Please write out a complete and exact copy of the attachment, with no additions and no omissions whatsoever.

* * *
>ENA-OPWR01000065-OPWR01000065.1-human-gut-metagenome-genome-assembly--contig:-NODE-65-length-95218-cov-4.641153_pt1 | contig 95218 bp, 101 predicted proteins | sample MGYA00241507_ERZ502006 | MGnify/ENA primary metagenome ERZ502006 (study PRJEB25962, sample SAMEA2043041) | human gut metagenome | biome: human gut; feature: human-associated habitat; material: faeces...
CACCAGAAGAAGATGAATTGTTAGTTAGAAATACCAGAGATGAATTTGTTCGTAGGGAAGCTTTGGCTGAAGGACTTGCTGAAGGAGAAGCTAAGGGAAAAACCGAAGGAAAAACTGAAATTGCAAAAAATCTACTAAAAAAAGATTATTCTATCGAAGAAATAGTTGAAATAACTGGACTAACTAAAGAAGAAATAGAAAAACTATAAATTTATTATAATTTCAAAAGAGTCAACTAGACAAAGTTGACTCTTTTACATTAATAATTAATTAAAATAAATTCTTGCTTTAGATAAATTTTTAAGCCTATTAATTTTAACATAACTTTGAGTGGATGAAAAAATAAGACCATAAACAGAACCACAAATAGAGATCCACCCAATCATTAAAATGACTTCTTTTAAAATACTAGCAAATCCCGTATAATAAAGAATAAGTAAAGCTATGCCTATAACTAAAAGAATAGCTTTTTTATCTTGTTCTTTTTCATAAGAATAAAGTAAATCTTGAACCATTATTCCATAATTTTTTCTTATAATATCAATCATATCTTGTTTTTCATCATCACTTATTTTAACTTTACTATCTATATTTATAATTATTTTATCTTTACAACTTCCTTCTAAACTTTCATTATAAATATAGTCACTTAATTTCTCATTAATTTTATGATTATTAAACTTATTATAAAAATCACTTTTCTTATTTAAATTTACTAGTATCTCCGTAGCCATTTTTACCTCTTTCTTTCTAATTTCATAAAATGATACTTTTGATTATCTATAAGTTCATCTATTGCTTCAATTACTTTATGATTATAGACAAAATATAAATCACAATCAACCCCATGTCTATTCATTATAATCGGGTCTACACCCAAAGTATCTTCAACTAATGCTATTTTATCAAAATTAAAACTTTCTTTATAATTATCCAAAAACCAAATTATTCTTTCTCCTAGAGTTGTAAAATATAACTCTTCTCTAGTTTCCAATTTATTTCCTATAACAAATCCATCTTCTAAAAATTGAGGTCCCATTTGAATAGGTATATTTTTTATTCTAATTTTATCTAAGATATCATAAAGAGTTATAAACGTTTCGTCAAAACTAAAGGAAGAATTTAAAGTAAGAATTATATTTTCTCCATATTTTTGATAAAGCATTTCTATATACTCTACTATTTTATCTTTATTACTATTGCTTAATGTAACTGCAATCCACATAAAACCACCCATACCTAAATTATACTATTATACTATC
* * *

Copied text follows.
>ENA-OPWR01000065-OPWR01000065.1-human-gut-metagenome-genome-assembly--contig:-NODE-65-length-95218-cov-4.641153_pt1 | contig 95218 bp, 101 predicted proteins | sample MGYA00241507_ERZ502006 | MGnify/ENA primary metagenome ERZ502006 (study PRJEB25962, sample SAMEA2043041) | human gut metagenome | biome: human gut; feature: human-associated habitat; material: faeces...
CACCAGAAGAAGATGAATTGTTAGTTAGAAATACCAGAGATGAATTTGTTCGTAGGGAAGCTTTGGCTGAAGGACTTGCTGAAGGAGAAGCTAAGGGAAAAACCGAAGGAAAAACTGAAATTGCAAAAAATCTACTAAAAAAAGATTATTCTATCGAAGAAATAGTTGAAATAACTGGACTAACTAAAGAAGAAATAGAAAAACTATAAATTTATTATAATTTCAAAAGAGTCAACTAGACAAAGTTGACTCTTTTACATTAATAATTAATTAAAATAAATTCTTGCTTTAGATAAATTTTTAAGCCTATTAATTTTAACATAACTTTGAGTGGATGAAAAAATAAGACCATAAACAGAACCACAAATAGAGATCCACCCAATCATTAAAATGACTTCTTTTAAAATACTAGCAAATCCCGTATAATAAAGAATAAGTAAAGCTATGCCTATAACTAAAAGAATAGCTTTTTTATCTTGTTCTTTTTCATAAGAATAAAGTAAATCTTGAACCATTATTCCATAATTTTTTCTTATAATATCAATCATATCTTGTTTTTCATCATCACTTATTTTAACTTTACTATCTATATTTATAATTATTTTATCTTTACAACTTCCTTCTAAACTTTCATTATAAATATAGTCACTTAATTTCTCATTAATTTTATGATTATTAAACTTATTATAAAAATCACTTTTCTTATTTAAATTTACTAGTATCTCCGTAGCCATTTTTACCTCTTTCTTTCTAATTTCATAAAATGATACTTTTGATTATCTATAAGTTCATCTATTGCTTCAATTACTTTATGATTATAGACAAAATATAAATCACAATCAACCCCATGTCTATTCATTATAATCGGGTCTACACCCAAAGTATCTTCAACTAATGCTATTTTATCAAAATTAAAACTTTCTTTATAATTATCCAAAAACCAAATTATTCTTTCTCCTAGAGTTGTAAAATATAACTCTTCTCTAGTTTCCAATTTATTTCCTATAACAAATCCATCTTCTAAAAATTGAGGTCCCATTTGAATAGGTATATTTTTTATTCTAATTTTATCTAAGATATCATAAAGAGTTATAAACGTTTCGTCAAAACTAAAGGAAGAATTTAAAGTAAGAATTATATTTTCTCCATATTTTTGATAAAGCATTTCTATATACTCTACTATTTTATCTTTATTACTATTGCTTAATGTAACTGCAATCCACATAAAACCACCCATACCTAAATTATACTATTATACTATC